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From corporate social responsibility awareness to action?


  • Caroline D. Ditlev-Simonsen


Purpose - The purpose of this paper is to describe how the term “corporate social responsibility” (CSR) is interpreted, introduced and applied in corporations from the point of view of the person in charge of this process, i.e. the translator. Design/methodology/approach - A case study approach is applied. Semi-structured interviews with those responsible for CSR introduction in three different companies are conducted, based on the knowledge transfer and translation theory (KTT). The content of CSR reports issued by the three companies is also reviewed to describe the CSR introduction process. Findings - The findings suggest that the translator's understanding of the term CSR, as well as his or her position and motivation, impacts the outcome of CSR introduction. Furthermore, the findings reveal that introducing the term CSR into the corporate vocabulary does not necessarily reflect changes in corporate activities. Research limitations/implications - The cases were selected to reflect differing corporate settings. However, for the purposes of generalization, the findings should be tested on other companies and in other countries. Practical implications - The study and findings are useful for self-evaluation and benchmarking by other corporations. Social implications - The study confirms that the growth in volume and scope of CSR reports does not necessarily reflect the same increase in CSR activities. In these cases, the main effect of CSR introduction reflects increased openness about already ongoing environmental and social activities. Originality/value - Whereas most attention so far has been given to how institutional pressure leads to CSR activities, the paper reveals the importance of the individual translator's interpretation of institutional CSR pressure and how this subsequently becomes the corporate CSR approach.

Suggested Citation

  • Caroline D. Ditlev-Simonsen, 2010. "From corporate social responsibility awareness to action?," Social Responsibility Journal, Emerald Group Publishing, vol. 6(3), pages 452-468, August.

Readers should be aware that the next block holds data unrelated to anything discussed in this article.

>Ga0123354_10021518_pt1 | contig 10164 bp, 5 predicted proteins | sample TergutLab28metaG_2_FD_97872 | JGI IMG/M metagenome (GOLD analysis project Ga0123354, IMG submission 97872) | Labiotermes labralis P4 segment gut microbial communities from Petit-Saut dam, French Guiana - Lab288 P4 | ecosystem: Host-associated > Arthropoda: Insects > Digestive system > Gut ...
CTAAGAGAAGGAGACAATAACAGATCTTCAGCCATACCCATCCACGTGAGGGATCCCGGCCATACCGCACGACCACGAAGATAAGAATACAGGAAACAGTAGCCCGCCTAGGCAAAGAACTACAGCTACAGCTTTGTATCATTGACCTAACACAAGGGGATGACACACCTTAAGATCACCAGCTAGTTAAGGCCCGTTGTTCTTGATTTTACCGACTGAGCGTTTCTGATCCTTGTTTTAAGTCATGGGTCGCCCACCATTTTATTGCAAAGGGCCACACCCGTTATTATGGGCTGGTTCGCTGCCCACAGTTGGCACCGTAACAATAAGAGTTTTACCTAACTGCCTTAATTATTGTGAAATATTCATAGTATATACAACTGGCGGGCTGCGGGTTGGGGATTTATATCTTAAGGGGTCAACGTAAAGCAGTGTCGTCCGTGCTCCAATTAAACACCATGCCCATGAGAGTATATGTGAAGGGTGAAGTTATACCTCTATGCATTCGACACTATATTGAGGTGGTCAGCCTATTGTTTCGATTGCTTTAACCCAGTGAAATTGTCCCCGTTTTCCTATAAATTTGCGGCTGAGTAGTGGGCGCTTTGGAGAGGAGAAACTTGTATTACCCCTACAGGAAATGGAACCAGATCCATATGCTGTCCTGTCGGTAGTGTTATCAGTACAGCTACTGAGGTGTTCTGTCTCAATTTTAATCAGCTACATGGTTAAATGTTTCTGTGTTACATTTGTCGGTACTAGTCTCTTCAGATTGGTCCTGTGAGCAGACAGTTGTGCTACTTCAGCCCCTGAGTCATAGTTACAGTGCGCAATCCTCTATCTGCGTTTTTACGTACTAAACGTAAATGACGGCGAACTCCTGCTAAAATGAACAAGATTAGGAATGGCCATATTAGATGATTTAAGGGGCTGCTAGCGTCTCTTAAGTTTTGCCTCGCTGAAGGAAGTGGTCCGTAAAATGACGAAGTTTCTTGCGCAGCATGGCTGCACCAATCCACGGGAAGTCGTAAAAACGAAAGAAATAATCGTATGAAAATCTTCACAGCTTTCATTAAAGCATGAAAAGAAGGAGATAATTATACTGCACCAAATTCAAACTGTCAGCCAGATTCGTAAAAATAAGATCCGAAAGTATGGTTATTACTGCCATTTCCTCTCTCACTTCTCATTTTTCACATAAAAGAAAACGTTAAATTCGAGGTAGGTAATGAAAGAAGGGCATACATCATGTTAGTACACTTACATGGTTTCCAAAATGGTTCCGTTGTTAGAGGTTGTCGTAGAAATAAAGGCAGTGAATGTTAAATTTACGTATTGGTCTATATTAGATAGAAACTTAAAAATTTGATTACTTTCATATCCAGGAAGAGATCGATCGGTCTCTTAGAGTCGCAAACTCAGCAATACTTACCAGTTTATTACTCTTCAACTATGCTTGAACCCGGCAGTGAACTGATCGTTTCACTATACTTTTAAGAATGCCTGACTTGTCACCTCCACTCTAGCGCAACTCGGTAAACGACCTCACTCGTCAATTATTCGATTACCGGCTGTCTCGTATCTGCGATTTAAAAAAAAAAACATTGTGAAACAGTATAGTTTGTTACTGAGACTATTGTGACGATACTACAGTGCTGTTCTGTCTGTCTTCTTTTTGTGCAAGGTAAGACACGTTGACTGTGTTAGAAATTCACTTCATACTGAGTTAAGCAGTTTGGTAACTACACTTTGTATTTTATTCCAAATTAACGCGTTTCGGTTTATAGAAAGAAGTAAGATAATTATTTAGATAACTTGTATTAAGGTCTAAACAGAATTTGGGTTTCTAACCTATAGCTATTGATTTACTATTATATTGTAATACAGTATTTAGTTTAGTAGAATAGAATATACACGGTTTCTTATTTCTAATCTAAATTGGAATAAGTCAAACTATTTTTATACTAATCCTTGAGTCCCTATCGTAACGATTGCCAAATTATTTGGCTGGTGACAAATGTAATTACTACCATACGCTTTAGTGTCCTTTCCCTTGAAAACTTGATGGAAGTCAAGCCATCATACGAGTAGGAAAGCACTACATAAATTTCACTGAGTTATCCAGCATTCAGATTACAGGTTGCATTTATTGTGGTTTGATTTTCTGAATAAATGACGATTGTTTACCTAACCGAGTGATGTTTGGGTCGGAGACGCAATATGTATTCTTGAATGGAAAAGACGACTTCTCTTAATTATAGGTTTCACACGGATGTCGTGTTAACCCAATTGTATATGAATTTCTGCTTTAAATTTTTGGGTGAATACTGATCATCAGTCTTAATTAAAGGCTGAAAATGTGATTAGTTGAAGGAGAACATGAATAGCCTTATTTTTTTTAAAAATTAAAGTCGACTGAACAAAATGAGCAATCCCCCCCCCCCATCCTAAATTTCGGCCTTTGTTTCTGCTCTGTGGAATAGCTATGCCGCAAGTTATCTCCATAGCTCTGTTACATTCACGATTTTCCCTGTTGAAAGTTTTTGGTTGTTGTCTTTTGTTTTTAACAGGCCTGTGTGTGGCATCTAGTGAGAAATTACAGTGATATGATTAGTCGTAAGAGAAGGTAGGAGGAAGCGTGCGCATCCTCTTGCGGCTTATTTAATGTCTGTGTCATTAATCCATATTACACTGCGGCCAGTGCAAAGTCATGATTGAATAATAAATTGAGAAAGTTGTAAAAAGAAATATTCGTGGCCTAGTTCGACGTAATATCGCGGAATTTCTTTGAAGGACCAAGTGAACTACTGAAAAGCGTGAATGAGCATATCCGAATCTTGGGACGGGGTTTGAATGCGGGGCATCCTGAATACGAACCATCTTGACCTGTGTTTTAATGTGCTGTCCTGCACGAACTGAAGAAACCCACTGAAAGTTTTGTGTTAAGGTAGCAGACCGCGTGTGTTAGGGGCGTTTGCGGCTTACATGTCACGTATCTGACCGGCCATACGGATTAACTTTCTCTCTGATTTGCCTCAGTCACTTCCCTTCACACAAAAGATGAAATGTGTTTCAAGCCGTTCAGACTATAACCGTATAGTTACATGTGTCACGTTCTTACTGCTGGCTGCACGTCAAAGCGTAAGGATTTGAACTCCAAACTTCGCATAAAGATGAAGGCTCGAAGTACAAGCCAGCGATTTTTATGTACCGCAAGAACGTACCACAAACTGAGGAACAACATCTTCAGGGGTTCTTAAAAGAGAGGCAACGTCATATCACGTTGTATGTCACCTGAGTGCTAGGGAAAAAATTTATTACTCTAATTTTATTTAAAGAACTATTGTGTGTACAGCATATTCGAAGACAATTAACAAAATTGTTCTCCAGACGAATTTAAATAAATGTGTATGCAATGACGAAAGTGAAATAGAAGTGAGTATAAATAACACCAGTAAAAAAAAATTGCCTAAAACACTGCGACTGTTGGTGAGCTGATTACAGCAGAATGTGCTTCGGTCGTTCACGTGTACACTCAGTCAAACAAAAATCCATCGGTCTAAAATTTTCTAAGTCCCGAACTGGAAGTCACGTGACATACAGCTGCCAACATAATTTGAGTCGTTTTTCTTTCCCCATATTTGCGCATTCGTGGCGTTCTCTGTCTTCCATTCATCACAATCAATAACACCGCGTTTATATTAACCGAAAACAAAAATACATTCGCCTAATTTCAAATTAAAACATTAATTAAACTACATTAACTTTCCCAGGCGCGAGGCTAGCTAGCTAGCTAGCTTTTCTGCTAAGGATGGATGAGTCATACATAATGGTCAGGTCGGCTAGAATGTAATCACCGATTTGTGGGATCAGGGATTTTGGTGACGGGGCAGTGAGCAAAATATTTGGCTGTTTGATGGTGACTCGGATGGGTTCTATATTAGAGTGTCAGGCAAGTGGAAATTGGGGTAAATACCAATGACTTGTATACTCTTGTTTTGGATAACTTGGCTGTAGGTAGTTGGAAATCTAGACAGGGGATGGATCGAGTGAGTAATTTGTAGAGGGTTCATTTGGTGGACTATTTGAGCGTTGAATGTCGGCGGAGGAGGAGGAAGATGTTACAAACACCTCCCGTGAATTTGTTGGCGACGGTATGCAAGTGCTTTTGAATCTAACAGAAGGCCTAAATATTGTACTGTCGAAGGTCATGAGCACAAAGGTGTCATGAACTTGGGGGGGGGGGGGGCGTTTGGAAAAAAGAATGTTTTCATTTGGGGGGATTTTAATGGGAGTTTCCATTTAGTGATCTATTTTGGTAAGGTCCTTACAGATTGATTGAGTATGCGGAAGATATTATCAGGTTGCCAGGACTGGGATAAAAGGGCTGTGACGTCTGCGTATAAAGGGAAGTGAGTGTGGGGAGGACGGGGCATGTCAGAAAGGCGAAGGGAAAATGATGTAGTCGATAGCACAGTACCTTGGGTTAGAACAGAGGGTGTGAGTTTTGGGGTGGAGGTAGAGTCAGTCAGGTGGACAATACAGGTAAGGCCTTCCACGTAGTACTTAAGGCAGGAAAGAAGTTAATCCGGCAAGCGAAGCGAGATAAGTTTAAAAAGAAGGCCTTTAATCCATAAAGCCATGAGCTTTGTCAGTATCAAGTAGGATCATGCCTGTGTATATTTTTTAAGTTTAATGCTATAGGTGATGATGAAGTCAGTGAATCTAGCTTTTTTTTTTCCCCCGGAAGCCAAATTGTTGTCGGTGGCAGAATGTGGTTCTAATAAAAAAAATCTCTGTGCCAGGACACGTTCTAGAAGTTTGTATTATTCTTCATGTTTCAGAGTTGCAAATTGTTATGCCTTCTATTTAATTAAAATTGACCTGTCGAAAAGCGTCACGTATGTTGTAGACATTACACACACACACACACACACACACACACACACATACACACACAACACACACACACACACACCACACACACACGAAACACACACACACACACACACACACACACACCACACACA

• Handle: RePEc:eme:srjpps:v:6:y:2010:i:3:p:452-468

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    References listed on IDEAS

    1. World Commission on Environment and Development,, 1987. "Our Common Future," OUP Catalogue, Oxford University Press, number 9780192820808.
    2. Jean-Pascal Gond & Olivier Herrbach, 2006. "Social Reporting as an Organisational Learning Tool? A Theoretical Framework," Journal of Business Ethics, Springer, vol. 65(4), pages 359-371, June.
    3. Michaela Driver, 2006. "Beyond the Stalemate of Economics versus Ethics: Corporate Social Responsibility and the Discourse of the Organizational Self," Journal of Business Ethics, Springer, vol. 66(4), pages 337-356, July.
    4. Freeman, R. Edward, 1994. "The Politics of Stakeholder Theory: Some Future Directions," Business Ethics Quarterly, Cambridge University Press, vol. 4(04), pages 409-421, October.
    5. Manuel Branco & Lúcia Rodrigues, 2008. "Factors Influencing Social Responsibility Disclosure by Portuguese Companies," Journal of Business Ethics, Springer, vol. 83(4), pages 685-701, December.
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    Cited by:

    1. Nader Asgary & Gang Li, 2016. "Corporate Social Responsibility: Its Economic Impact and Link to the Bullwhip Effect," Journal of Business Ethics, Springer, vol. 135(4), pages 665-681, June.


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